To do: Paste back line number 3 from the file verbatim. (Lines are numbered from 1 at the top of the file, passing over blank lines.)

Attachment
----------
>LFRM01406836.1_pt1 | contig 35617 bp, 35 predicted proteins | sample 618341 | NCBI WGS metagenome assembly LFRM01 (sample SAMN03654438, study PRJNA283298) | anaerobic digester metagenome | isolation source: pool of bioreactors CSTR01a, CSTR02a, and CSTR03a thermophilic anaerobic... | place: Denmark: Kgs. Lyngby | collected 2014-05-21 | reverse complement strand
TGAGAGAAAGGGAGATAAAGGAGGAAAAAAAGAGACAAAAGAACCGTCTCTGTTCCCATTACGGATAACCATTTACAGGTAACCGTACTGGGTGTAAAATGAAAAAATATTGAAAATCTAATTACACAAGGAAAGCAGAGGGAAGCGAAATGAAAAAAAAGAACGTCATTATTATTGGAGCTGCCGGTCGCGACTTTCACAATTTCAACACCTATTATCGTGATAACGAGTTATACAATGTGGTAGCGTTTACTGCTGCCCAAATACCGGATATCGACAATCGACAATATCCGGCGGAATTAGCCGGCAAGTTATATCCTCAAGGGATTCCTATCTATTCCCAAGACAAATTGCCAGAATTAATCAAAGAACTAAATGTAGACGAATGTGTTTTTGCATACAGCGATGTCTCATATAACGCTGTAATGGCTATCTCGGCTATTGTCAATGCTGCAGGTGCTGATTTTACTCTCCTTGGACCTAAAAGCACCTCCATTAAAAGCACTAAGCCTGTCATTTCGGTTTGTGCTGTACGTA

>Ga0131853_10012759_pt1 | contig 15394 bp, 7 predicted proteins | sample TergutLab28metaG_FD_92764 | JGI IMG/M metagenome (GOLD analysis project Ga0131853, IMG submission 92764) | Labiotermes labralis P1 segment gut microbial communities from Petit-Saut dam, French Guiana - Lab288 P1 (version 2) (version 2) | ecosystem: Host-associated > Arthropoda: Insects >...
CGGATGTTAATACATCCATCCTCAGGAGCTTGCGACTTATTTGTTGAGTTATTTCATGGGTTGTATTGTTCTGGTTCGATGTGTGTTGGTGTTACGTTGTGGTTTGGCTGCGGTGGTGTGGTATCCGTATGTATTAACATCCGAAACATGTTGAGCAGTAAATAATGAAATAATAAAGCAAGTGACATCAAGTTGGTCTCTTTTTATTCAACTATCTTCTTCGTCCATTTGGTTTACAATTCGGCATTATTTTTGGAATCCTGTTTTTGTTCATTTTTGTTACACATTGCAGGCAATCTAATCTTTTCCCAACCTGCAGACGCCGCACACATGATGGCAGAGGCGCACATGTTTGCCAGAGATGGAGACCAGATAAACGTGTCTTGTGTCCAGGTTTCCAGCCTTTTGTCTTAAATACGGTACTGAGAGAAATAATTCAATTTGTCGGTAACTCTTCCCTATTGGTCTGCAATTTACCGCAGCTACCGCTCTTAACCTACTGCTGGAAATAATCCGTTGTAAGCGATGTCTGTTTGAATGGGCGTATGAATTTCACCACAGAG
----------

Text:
>Ga0131853_10012759_pt1 | contig 15394 bp, 7 predicted proteins | sample TergutLab28metaG_FD_92764 | JGI IMG/M metagenome (GOLD analysis project Ga0131853, IMG submission 92764) | Labiotermes labralis P1 segment gut microbial communities from Petit-Saut dam, French Guiana - Lab288 P1 (version 2) (version 2) | ecosystem: Host-associated > Arthropoda: Insects >...